DETROIT — Detroit exists these days amidst a flurry of newcomer enthusiasm, rapid development, and media characterization that sometimes leaves longtime residents struggling to identify with the way “new Detroit” is being presented — and more importantly, packaged — for outside consumption. Even the art scene is experiencing a sea change, with new galleries, collectors, and curators coming in to set up camp in a landscape that has functioned as a relatively closed system for some time now. It is never comfortable to put a price on something you love, and this makes it an awkward moment for Detroiters who have always seen the value in this unique city to be told that it finally is regaining value, even as that “value” comes at the cost of some much-loved and longstanding city fixtures falling by the wayside — not to mention thousands of displaced residents struggling to hold their ground against a rising tide of foreclosures and water shutoffs.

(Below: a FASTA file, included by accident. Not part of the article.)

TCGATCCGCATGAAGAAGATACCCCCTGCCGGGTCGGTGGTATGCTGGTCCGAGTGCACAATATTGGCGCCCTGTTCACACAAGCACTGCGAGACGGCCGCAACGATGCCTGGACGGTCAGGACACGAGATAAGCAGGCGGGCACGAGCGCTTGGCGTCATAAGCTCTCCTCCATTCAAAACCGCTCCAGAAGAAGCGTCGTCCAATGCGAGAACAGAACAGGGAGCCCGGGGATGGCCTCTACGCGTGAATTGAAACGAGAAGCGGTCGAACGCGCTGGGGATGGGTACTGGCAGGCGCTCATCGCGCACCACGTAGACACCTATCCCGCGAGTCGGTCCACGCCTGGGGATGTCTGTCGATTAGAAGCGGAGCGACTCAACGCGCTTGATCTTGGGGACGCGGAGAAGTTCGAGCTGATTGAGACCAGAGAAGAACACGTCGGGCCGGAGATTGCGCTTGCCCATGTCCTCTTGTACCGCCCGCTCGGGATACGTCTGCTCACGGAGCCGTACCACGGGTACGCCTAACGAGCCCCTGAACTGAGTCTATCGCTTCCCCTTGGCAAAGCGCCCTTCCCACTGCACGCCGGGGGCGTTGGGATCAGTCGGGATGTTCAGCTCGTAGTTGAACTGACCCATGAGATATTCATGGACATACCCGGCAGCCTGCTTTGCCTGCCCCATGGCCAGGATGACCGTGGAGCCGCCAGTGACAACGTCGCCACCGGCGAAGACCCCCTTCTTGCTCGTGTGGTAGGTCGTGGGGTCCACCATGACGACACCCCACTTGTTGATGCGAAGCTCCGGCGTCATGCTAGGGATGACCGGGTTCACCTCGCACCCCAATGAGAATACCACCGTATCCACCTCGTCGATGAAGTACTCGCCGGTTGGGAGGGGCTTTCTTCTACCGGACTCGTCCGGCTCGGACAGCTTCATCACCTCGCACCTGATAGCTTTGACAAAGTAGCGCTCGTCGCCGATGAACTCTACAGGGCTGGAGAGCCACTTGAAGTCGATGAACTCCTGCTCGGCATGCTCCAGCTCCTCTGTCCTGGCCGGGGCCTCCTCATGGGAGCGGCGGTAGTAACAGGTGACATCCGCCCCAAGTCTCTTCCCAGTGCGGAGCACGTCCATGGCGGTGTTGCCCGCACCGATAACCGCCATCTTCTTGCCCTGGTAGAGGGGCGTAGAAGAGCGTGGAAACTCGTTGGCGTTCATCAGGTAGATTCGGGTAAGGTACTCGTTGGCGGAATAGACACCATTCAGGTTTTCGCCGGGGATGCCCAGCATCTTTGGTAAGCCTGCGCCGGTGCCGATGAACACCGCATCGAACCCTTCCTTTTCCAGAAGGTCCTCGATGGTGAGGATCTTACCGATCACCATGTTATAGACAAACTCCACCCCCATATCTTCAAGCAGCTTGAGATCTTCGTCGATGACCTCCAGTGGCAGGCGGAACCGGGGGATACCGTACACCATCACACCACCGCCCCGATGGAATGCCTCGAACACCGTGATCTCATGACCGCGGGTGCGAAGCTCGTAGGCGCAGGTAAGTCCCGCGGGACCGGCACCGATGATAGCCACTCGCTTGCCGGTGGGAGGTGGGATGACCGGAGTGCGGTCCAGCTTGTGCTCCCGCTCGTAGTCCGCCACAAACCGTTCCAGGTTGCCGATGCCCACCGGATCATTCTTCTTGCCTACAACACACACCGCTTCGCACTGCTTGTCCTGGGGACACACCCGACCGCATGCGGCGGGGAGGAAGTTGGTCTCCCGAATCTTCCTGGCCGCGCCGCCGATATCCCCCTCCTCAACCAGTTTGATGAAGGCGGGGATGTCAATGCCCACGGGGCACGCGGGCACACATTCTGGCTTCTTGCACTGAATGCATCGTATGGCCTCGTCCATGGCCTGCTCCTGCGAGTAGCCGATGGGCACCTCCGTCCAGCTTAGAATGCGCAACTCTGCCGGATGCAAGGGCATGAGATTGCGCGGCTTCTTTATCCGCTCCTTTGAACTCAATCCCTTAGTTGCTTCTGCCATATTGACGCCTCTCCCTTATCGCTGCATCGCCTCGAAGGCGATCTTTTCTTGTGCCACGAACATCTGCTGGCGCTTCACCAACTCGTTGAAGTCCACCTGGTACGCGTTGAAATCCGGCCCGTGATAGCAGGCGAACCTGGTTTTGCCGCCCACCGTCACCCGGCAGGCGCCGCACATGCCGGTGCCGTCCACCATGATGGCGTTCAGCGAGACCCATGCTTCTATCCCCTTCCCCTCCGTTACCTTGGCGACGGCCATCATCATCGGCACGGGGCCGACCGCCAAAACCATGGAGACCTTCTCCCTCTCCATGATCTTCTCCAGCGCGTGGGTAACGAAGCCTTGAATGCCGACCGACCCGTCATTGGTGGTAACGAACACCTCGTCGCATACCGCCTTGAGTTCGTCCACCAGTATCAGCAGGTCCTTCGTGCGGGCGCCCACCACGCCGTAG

All of this was encapsulated beautifully in a spoken word performance entitled “Performance Capitalism and Its Discontents” by Katie Grace McGowan, which acted as the centerpiece of a Detroiters-on-Detroit show currently running at the Detroit Artists Market. The Change We Want To See: Artists Reflect on Detroit, is curated by Jeff Cancelosi, an artist in his own right, but better known as the guy with the camera who obsessively documents the majority of art openings in the city. With a bird’s-eye view rivaled by very few, Cancelosi has done a magnificent job of picking works that not only showcase Detroit’s diversity, but also highlight artists that who are using art to consciously question the identity of the city and the role that artists can play in shaping its future. This amounts to lots of portraiture, including more artists and subjects of color than one is typically apt to see in a Midtown gallery setting, as well as literal cityscapes, and works that speak more abstractly to Detroit’s layered circumstances.